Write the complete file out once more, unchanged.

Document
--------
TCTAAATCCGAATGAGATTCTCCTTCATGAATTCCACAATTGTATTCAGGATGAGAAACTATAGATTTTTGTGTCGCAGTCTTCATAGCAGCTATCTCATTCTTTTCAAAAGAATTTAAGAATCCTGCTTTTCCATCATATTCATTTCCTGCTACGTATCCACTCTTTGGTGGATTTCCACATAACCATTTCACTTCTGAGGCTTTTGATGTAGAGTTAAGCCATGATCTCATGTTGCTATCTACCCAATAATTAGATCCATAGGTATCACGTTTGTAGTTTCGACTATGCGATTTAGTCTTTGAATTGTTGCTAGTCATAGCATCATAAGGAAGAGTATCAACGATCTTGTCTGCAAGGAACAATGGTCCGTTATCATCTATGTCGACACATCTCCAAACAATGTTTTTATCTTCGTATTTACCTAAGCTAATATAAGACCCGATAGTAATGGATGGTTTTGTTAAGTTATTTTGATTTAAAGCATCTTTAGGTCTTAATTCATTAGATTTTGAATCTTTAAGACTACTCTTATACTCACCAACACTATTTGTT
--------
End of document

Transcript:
TCTAAATCCGAATGAGATTCTCCTTCATGAATTCCACAATTGTATTCAGGATGAGAAACTATAGATTTTTGTGTCGCAGTCTTCATAGCAGCTATCTCATTCTTTTCAAAAGAATTTAAGAATCCTGCTTTTCCATCATATTCATTTCCTGCTACGTATCCACTCTTTGGTGGATTTCCACATAACCATTTCACTTCTGAGGCTTTTGATGTAGAGTTAAGCCATGATCTCATGTTGCTATCTACCCAATAATTAGATCCATAGGTATCACGTTTGTAGTTTCGACTATGCGATTTAGTCTTTGAATTGTTGCTAGTCATAGCATCATAAGGAAGAGTATCAACGATCTTGTCTGCAAGGAACAATGGTCCGTTATCATCTATGTCGACACATCTCCAAACAATGTTTTTATCTTCGTATTTACCTAAGCTAATATAAGACCCGATAGTAATGGATGGTTTTGTTAAGTTATTTTGATTTAAAGCATCTTTAGGTCTTAATTCATTAGATTTTGAATCTTTAAGACTACTCTTATACTCACCAACACTATTTGTT